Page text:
By Laurie Ross

Wondering what air cleaners are all about – and if one will help your family breathe easier at home?

Healthcare professionals often recommend them and manufacturers cite scientific data that proves their systems remove pollutants from the air – but the U.S. Environmental Protection Agency (EPA) cautions there’s no real proof they actually improve health. At the same time, some Allergy & Asthma Network members suggest anything that gives them even the slightest help in reducing symptoms is worth having.

Air cleaners should play just one part of an overall strategy to reduce allergens and irritants in your home.

For airborne allergens, such as pollen, mold, pet dander and dust:

HEPA (high efficiency particulate air) filters remove the majority of airborne allergens and are the standard recommended by allergists.

ULPA (ultra low penetration air) filters remove smaller, ultrafine particles, but EPA cautions they may also reduce air flow.

Electronic air cleaners don’t use filters. Instead, they put out charged ions that attach to airborne allergens or dust, creating statically charged particles that then stick to collecting plates in the air cleaner (electrostatic precipitators) or to walls, floors and furniture (ion generators). Some electronic cleaners emit ozone, a powerful lung irritant.

For smoke, gases and odors:

Gas-phase filters such as activated carbon remove odors and gases, including some elements of tobacco and wood smoke, chemicals and fumes. Look for units with high concentrations of carbon or other materials. EPA cautions that tobacco smoke is made up of more than 400 different particles and toxins, only a few of which can be removed with air cleaners.

For bacteria, viruses and mold:

UVGI (ultraviolet germicidal irradiation) lamps use UV radiation to kill viruses, bacteria and mold spores. EPA cautions that dead mold spores can still trigger allergies and typical home units may not have strong enough UV exposures to effectively kill germs.

Comparing Claims

  • Look for units with sealed compartments that do not allow captured pollutants to escape back into the air.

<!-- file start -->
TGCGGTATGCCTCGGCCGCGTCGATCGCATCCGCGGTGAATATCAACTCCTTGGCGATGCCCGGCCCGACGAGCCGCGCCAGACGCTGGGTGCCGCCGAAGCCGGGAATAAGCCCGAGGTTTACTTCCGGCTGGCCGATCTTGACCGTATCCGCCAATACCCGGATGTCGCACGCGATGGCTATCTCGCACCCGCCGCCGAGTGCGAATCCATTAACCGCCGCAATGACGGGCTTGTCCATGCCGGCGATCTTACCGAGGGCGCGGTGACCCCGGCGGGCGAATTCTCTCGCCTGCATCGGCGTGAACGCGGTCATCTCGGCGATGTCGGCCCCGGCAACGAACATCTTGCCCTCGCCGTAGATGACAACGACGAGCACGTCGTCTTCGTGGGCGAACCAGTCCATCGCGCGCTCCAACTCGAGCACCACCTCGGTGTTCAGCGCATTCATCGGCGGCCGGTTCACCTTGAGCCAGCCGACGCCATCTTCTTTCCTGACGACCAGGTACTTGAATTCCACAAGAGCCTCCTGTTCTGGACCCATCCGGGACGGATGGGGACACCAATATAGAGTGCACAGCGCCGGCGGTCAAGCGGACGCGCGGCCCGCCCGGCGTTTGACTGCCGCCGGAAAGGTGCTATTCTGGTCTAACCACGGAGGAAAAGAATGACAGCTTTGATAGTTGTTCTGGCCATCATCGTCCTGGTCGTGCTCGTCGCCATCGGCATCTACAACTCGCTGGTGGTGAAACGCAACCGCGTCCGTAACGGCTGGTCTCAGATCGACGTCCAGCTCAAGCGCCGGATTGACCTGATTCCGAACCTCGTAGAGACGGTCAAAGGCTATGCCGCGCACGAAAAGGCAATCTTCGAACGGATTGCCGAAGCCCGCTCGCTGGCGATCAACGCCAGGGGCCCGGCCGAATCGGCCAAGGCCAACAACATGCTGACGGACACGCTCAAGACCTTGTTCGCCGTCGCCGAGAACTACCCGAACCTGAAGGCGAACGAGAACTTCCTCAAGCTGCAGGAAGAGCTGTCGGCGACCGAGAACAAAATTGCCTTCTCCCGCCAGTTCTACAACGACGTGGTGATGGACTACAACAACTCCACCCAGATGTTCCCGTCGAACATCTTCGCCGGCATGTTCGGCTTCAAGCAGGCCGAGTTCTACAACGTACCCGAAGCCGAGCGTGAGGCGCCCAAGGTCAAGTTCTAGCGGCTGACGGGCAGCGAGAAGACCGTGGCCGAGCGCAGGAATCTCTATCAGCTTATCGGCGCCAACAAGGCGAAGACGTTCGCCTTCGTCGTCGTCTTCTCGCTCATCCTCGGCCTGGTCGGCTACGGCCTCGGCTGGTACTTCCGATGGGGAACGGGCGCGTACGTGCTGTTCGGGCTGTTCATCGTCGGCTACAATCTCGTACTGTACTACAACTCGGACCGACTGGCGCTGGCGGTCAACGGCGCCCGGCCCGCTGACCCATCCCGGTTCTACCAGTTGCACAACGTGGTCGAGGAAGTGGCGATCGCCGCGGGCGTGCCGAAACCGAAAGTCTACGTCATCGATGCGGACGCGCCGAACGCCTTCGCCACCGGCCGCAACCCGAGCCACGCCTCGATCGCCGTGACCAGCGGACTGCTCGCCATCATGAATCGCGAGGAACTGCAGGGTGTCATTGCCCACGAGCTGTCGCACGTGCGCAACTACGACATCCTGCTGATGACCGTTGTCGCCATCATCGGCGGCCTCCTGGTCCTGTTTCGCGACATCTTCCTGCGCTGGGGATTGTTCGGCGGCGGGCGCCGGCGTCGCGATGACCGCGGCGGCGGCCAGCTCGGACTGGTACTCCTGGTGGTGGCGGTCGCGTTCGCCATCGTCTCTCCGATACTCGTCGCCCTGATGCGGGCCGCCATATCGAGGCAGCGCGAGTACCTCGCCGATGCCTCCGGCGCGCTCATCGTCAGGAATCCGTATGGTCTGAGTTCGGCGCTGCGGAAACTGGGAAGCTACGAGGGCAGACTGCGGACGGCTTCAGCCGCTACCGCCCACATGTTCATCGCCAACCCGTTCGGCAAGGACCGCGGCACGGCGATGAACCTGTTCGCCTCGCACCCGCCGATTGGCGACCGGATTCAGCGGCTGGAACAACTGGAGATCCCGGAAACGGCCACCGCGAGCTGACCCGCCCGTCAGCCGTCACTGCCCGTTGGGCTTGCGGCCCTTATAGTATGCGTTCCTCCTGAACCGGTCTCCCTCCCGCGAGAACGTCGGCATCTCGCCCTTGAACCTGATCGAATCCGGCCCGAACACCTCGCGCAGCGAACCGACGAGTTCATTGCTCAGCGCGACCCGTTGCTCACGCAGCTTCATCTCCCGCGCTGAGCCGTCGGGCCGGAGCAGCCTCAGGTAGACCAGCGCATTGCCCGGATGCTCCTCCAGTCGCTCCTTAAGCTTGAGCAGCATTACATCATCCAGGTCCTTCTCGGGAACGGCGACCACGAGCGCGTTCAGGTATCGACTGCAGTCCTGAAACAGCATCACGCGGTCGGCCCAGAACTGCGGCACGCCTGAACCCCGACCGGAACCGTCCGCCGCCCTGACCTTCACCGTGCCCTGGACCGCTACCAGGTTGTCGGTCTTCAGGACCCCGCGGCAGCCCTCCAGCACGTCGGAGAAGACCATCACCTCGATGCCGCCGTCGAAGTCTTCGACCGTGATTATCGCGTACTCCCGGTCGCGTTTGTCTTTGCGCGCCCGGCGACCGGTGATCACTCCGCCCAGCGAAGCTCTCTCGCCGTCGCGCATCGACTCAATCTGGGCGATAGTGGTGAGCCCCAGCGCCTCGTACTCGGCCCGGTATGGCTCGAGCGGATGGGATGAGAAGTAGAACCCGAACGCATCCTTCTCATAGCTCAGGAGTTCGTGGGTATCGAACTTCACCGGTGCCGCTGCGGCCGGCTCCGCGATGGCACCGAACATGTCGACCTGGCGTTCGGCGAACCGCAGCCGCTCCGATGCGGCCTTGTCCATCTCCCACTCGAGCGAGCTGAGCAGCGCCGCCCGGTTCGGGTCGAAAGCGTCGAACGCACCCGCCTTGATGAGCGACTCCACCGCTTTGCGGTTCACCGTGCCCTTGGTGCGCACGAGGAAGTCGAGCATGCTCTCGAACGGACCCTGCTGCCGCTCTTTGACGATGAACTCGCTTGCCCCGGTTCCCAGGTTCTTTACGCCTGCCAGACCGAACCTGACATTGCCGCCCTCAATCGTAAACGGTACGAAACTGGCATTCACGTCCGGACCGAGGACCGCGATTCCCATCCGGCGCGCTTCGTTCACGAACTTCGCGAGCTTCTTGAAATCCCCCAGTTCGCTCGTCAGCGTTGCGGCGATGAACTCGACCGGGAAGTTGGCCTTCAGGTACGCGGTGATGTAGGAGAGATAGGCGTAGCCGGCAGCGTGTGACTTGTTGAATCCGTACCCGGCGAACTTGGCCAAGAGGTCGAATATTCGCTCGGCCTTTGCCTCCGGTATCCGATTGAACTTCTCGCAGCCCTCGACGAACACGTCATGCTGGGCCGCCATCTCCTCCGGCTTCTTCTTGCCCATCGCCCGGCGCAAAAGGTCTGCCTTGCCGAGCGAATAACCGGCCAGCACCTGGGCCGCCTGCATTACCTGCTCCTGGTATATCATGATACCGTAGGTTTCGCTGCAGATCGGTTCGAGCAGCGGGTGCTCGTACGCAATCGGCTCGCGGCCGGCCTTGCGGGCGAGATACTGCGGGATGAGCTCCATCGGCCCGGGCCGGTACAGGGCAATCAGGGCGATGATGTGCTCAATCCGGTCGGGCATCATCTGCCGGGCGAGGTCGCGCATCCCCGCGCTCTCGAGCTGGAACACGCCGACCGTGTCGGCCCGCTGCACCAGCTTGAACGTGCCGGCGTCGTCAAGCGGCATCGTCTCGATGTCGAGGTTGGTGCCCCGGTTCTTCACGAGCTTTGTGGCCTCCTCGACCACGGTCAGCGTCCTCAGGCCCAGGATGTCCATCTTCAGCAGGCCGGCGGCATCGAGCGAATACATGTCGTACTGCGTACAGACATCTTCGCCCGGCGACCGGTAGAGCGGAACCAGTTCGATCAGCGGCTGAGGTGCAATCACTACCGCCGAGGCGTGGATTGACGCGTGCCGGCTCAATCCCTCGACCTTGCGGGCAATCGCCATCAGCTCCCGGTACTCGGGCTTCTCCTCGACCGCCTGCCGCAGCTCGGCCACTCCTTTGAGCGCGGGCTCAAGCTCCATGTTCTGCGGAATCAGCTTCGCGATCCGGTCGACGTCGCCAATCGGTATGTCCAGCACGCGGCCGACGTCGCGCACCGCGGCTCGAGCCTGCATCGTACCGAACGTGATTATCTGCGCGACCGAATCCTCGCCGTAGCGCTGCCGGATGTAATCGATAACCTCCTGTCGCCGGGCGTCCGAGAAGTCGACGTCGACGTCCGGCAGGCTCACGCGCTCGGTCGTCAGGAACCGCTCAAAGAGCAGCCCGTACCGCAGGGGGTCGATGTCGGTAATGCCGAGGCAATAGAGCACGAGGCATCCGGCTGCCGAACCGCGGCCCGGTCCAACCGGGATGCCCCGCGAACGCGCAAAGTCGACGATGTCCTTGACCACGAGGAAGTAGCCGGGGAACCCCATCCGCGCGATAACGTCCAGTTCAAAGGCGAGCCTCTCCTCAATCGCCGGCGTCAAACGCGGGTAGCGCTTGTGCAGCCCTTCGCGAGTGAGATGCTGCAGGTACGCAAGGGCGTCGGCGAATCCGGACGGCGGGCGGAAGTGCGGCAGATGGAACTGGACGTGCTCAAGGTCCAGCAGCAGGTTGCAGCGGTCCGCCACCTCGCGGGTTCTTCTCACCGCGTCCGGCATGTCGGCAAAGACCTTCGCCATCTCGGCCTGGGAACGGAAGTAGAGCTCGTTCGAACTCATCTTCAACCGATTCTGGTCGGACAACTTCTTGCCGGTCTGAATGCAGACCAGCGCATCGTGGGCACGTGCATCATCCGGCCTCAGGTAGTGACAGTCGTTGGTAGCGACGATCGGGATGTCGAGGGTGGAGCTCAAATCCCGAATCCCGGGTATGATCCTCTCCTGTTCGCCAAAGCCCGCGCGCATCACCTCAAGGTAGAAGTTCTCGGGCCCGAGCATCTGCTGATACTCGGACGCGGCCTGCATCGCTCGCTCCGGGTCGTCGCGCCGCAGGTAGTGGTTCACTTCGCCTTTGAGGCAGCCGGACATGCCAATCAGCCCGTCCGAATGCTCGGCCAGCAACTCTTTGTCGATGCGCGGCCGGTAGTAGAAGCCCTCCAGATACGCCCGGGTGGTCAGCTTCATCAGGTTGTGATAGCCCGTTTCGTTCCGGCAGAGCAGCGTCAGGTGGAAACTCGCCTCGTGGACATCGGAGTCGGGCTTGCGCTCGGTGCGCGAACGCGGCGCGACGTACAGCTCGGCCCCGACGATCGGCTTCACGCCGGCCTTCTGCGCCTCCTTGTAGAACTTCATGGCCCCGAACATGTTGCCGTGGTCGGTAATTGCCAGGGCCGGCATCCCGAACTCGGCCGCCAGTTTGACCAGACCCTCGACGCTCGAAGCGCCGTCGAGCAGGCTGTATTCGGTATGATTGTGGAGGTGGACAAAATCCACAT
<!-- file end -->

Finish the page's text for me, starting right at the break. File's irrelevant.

• Match the air cleaner to your room size. Figure square footage (multiply length times width); add extra if your room has very high ceilings. A unit built for a large room may clean your smaller one more efficiently, replacing the air more quickly. For maximum efficiency, keep doors and windows closed when running the unit and place unit away from walls and furniture that would restrict airflow.
  • Multiple filters do not mean greater efficiency if they restrict airflow and decrease the amount of air processed.
  • Air cleaners become less effective as filters fill up; when considering a unit, check how frequently filters need to be replaced and how much they will cost.
  • CADR, or clean air delivery rate, is a standard developed by the Association of Home Appliance Manufacturers that measures performance of room air cleaners against tobacco smoke, pollen and dust. CADR is determined by lab tests in ideal conditions; real-life results will be affected by how tightly sealed the room is, how dirty the air is, how much activity there is in the room, how full the filter is, and the amount of time it takes an air purifier to cycle all the air in a room.

Learn more about air cleaners – visit EPA’s Indoor Air Quality page.

Defining Terms

Activated Carbon/Charcoal/Zeolite Filters – adsorb odors and gases and neutralize smoke, chemicals and fumes. Quality varies considerably.

Antibacterial and germicidal filter – treated with agents to kill airborne microorganisms.

Electrostatic precipitators – work like ion generators, but capture impurities within the unit on a collector plate that can be cleaned. The efficiency of the unit reduces as the plate becomes full of particles – especially with tobacco smoke. Some produce ozone, a known airway irritant. 

HEPA filters – High Efficiency Particulate Air filters remove at least 99.97% of particles as small as 0.3 microns, which includes pollen, animal dander, mold spores and dust; they do not capture ultrafine particles like viruses or odors/VOCs/chemical fumes.

Ion generators – emit charged particles (ions) into the air, where they combine with impurities (like dust), then either fall to the floor or stick to walls or furniture. They stick to a surface the way static electricity can make a sock cling to a shirt. Some emit ozone.

Ozone generators – EPA says ozone is a potent lung irritant. Relatively low amounts can cause chest pain, coughing, shortness of breath and throat irritation.

PCO – photocatalytic oxidation destroys gaseous pollutants and odors, a new technology only recently included in portable units. EPA says the usefulness of PCO cleaners in homes is limited because available photocatalysts are ineffective in completely destroying gaseous pollutants in indoor air.

Pre-filters – remove large particles like pet hair before finer filtration and are important to protect other filters from premature clogging. Change frequently.

ULPA filters – Ultra Low Penetration Air filters remove 99.999% of particles as small as 0.12 microns. This filter density can restrict air flow, resulting in fewer air changes per hour in a given room.

UVGI – Ultraviolet Germicidal Irradiation lamp kills germs. Often used in sterile environments like hospitals, kitchens and labs. EPA says these don’t work efficiently in home units, as the amount of UV required to kill bacteria is quite high. Some units say their UV elements kill mold; but for people with mold allergy, live or dead mold spores can irritate airways and set off allergy symptoms.